Assessment ‘As’, ‘For’, and ‘Of’ Learning

Student filling out answers to a test with a pencil.

Before beginning my journey as an learning experience designer, I was a teacher for many years. Shortly before I left the profession, the big, exciting idea surrounding assessment and evaluation was the triple threat of Assessment as Learning (AaL), Assessment for Learning (AfL), and Assessment of Learning (AoL).

Most teachers, especially those who had been working with the former formative/summative assessment model didn’t really like the AaL/AfL/AoL model. I, on the other hand, loved the model. Not only does it include the concepts of formative and summative assessment, but it also brings in the idea of metacognition. Research has shown that learners with strong metacognition skills (i.e., they very aware of their own personal methods and preferences of learning) are more successful in school.

My love for this model is so strong that even as a learning experience designer, I continue to use it to craft my assessments. So, how does it work? Well, it’s based on three different types of assessment, each with it’s own purpose.

Let’s start with the one that is the most common, and therefore the easiest to understand.

Assessment of Learning (AoL)

AoL is a formal assessment of what a learner has learned by the conclusion of the chapter, module, or course, etc. This is often in the form of a test or exam. Behavioural-based courses may also use a marked branching scenario for the AoL. At the primary or secondary school level, it could also be some sort of project or presentation.

In the teaching world, AoL is also known as evaluation (note this is different than the term evaluation in the instructional design world). It is also known as summative assessment in the former formative/summative assessment model.

Assessment for Learning (AfL)

AfL is a less formal (or entirely informal) assessment of what a learner has learned from an individual topic or task. This type of assessment is either unmarked (contains only feedback), or a mark is given simply for the learner’s own knowledge – but it does not count toward a final grade score. This is often in the form of a quiz or game.

As you might have noticed from the name, the focus of AfL is on the process of learning. Assessment is (or at least should be) strongly tied in with the learning process. The AfL step helps learners identify their strengths and weaknesses, and it ultimately helps the learners focus on what they need to know to succeed.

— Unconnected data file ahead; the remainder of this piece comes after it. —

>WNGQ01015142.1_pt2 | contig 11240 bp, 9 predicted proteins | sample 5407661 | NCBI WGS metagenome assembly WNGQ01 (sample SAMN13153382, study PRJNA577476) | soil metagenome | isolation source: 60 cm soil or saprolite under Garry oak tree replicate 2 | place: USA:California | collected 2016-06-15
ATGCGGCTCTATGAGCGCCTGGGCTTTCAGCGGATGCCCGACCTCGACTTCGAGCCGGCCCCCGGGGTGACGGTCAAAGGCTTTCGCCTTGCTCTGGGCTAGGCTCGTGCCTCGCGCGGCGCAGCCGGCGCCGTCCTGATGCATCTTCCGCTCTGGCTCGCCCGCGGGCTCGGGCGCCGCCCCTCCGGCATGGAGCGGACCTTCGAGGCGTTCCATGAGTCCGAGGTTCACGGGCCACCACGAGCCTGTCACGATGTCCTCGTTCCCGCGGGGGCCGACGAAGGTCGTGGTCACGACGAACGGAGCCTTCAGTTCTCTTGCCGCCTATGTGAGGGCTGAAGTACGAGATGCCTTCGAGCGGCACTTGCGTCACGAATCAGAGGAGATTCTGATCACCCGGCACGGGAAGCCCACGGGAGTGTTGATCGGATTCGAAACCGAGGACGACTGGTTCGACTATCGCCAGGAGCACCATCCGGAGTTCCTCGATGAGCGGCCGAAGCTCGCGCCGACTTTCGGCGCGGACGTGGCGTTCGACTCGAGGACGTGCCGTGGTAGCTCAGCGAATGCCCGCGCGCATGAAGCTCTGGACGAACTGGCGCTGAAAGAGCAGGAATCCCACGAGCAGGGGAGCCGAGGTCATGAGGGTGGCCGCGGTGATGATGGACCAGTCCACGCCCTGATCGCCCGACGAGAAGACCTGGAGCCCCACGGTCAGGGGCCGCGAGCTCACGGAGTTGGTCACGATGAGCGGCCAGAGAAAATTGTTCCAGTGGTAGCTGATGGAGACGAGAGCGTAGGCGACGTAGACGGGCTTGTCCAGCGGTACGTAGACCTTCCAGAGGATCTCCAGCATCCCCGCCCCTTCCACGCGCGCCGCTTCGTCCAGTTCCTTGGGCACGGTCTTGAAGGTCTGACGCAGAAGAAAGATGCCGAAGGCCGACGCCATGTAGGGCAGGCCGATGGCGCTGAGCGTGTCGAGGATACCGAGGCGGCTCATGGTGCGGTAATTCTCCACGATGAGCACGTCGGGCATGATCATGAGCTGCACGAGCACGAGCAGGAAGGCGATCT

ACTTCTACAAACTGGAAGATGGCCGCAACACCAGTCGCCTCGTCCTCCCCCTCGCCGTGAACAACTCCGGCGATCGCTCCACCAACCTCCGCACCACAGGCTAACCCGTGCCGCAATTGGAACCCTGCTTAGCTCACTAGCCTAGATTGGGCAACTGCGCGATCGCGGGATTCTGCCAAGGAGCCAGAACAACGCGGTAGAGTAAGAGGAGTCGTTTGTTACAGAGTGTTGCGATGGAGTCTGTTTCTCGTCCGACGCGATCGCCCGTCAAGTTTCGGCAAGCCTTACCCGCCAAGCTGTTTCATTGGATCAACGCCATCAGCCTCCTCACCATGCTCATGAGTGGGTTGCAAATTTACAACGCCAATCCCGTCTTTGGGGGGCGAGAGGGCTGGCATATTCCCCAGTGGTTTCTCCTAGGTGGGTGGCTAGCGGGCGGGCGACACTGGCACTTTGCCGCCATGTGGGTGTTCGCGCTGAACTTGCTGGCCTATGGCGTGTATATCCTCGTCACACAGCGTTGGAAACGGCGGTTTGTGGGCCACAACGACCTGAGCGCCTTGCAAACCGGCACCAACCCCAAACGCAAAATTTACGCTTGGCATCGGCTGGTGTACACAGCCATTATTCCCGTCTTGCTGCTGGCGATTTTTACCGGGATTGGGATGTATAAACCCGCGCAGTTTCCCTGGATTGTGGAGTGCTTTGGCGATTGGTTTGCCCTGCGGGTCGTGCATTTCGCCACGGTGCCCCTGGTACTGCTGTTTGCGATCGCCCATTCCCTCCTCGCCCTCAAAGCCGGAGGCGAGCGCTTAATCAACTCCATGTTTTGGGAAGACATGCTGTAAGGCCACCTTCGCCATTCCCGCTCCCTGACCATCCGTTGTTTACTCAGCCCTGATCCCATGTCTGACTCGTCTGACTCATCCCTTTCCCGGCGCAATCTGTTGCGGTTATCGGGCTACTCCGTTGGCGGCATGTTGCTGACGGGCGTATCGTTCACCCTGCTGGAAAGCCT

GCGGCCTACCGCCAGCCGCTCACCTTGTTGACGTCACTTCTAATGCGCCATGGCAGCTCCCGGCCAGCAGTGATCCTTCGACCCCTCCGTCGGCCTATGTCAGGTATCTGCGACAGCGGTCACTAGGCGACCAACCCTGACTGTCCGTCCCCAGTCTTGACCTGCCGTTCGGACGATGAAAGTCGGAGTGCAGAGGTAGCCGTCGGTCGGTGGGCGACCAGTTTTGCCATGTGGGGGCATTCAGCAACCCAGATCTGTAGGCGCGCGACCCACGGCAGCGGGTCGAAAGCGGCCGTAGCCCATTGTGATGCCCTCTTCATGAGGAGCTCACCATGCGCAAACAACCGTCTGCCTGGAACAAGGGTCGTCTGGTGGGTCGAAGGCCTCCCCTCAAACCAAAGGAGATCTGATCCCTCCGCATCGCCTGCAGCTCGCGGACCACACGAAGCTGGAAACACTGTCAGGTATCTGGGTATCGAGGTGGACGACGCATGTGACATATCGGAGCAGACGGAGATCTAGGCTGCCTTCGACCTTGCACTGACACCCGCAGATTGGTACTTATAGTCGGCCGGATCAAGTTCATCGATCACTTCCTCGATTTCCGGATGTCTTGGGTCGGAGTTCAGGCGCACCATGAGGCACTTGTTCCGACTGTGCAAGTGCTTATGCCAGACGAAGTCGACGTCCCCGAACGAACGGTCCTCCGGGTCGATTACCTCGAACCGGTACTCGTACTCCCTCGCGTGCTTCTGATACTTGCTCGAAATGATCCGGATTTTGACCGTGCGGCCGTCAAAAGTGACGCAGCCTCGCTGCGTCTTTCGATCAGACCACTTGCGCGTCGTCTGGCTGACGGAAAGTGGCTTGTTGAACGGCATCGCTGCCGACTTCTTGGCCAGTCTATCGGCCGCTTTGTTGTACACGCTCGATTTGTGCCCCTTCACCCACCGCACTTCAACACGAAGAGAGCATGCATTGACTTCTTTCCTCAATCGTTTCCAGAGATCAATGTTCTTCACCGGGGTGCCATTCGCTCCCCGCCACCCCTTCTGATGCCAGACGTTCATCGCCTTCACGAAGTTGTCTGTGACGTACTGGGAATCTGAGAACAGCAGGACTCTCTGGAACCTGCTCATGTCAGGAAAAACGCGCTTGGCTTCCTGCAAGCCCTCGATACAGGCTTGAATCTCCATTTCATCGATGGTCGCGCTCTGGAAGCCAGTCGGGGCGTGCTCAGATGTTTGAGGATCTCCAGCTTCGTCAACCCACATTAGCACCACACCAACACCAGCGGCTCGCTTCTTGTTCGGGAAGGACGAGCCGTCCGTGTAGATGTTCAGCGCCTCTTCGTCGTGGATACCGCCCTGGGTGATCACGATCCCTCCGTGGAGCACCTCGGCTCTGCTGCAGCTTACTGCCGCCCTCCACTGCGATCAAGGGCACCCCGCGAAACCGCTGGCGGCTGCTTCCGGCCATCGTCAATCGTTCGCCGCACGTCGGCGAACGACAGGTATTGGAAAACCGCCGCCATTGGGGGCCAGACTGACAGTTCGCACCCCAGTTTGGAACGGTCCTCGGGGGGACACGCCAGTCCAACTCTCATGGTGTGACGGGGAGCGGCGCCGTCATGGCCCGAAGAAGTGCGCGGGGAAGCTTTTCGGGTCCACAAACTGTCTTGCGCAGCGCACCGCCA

AfL is also known as formative assessment in the former formative/summative assessment model. In the instructional design world, this is sometimes known as a knowledge check.

Assessment as Learning (AaL)

AaL is where the metacognition piece comes in. Just like the AfL, AaL has a strong focus on the process of learning. These types of assessments are not marked, but instead provide the learner with information about how they are progressing. This allows the learner to make their own personal evaluation about their knowledge and whether they are ready to move on to new content, or if they need to revisit what they have just learned.

In this case, feedback is crucial – in particular, immediate and personalized feedback. This is because the learner is basing their personal evaluation of their knowledge on the feedback provided to them. Having to wait to finish an entire quiz before finding out if they were correct on question number one is not effective. Similarly, receiving general feedback that doesn’t address their own issues is not effective.

In addition to immediate and personalized feedback, an important aspect of AaL is the frequency of use. AaL is most effective when it is used regularly. For example, following each topic. This helps the learner build competency and confidence when they are progressing well. Additionally, it helps learners target in quickly on their weaknesses when they are getting stuck.

A final important aspect of AaL is the ‘how’. Without asking learners how they know what they know, you are missing the valuable metacognition piece. Ideally, AaL will engage learners in the learning process by helping them understand where their thoughts and assumptions come from. When done well, it can also help learners understand how they learn best (and no, I’m not talking about the debunked theory of learning styles, I’m referring to things such as how they favour piecing together information, what type of context building works best for them, how they effectively retrieve information from their long term memory, etc.)


In my opinion, compared to other assessment models, such as the formative/summative model, the AaL/AfL/AoL is the complete package. When used properly, both the learner and the teacher, facilitator, or content developer are well aware of how the learner is progressing. They are also aware of what steps need to be taken for each specific learner to be successful because they have already zeroed in on the exact stumbling block of the learner.

Keep your eyes peeled over the next few weeks as I delve into each of these assessment types more thoroughly, including how to incorporate them in an instructional design environment and how to adapt them to fulfill effective learning experience design.